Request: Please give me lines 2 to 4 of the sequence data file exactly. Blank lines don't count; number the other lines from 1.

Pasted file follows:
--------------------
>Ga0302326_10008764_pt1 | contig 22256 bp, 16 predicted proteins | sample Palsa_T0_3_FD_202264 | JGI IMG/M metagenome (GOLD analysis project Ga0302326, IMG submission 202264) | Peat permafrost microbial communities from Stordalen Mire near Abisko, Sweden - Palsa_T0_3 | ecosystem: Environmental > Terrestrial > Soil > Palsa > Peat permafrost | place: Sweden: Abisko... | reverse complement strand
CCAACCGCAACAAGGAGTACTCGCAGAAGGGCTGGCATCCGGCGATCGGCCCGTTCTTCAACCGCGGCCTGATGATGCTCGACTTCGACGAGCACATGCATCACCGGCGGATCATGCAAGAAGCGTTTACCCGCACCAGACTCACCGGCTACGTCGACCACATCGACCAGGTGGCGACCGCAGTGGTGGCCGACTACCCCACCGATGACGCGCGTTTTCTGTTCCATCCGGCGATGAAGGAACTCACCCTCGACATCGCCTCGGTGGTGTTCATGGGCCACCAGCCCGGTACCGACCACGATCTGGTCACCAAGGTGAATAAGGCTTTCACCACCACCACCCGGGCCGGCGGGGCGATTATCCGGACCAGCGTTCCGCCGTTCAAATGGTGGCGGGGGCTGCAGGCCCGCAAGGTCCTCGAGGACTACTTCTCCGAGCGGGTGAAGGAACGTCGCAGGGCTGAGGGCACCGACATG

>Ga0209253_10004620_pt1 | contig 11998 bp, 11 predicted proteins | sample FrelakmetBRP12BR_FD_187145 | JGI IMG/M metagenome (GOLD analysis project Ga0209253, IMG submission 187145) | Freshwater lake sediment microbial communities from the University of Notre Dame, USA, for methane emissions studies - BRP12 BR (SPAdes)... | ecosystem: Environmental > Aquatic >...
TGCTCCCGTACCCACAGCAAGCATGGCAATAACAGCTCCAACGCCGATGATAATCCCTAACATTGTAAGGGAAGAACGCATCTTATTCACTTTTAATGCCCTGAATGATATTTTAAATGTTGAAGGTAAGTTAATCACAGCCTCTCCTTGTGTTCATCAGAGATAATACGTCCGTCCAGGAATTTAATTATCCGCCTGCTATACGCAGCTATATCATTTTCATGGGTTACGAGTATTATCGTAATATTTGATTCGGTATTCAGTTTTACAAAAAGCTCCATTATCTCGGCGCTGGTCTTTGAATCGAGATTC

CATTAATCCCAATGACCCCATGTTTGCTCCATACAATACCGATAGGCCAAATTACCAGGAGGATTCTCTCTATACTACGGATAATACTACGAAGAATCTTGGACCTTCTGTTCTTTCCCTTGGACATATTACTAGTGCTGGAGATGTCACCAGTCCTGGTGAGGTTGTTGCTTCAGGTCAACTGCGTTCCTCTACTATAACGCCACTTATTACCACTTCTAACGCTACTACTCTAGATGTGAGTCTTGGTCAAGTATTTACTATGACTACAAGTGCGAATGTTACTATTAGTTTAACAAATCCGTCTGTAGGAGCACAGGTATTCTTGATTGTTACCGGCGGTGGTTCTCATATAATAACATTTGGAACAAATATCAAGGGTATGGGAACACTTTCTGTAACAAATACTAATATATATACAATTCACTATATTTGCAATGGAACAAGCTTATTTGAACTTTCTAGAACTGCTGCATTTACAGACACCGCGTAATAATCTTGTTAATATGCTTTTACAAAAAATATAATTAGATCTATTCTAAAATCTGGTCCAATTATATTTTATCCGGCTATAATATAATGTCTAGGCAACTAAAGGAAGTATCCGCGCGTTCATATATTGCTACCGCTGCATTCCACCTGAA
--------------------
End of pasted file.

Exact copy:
CCAACCGCAACAAGGAGTACTCGCAGAAGGGCTGGCATCCGGCGATCGGCCCGTTCTTCAACCGCGGCCTGATGATGCTCGACTTCGACGAGCACATGCATCACCGGCGGATCATGCAAGAAGCGTTTACCCGCACCAGACTCACCGGCTACGTCGACCACATCGACCAGGTGGCGACCGCAGTGGTGGCCGACTACCCCACCGATGACGCGCGTTTTCTGTTCCATCCGGCGATGAAGGAACTCACCCTCGACATCGCCTCGGTGGTGTTCATGGGCCACCAGCCCGGTACCGACCACGATCTGGTCACCAAGGTGAATAAGGCTTTCACCACCACCACCCGGGCCGGCGGGGCGATTATCCGGACCAGCGTTCCGCCGTTCAAATGGTGGCGGGGGCTGCAGGCCCGCAAGGTCCTCGAGGACTACTTCTCCGAGCGGGTGAAGGAACGTCGCAGGGCTGAGGGCACCGACATG

>Ga0209253_10004620_pt1 | contig 11998 bp, 11 predicted proteins | sample FrelakmetBRP12BR_FD_187145 | JGI IMG/M metagenome (GOLD analysis project Ga0209253, IMG submission 187145) | Freshwater lake sediment microbial communities from the University of Notre Dame, USA, for methane emissions studies - BRP12 BR (SPAdes)... | ecosystem: Environmental > Aquatic >...
TGCTCCCGTACCCACAGCAAGCATGGCAATAACAGCTCCAACGCCGATGATAATCCCTAACATTGTAAGGGAAGAACGCATCTTATTCACTTTTAATGCCCTGAATGATATTTTAAATGTTGAAGGTAAGTTAATCACAGCCTCTCCTTGTGTTCATCAGAGATAATACGTCCGTCCAGGAATTTAATTATCCGCCTGCTATACGCAGCTATATCATTTTCATGGGTTACGAGTATTATCGTAATATTTGATTCGGTATTCAGTTTTACAAAAAGCTCCATTATCTCGGCGCTGGTCTTTGAATCGAGATTC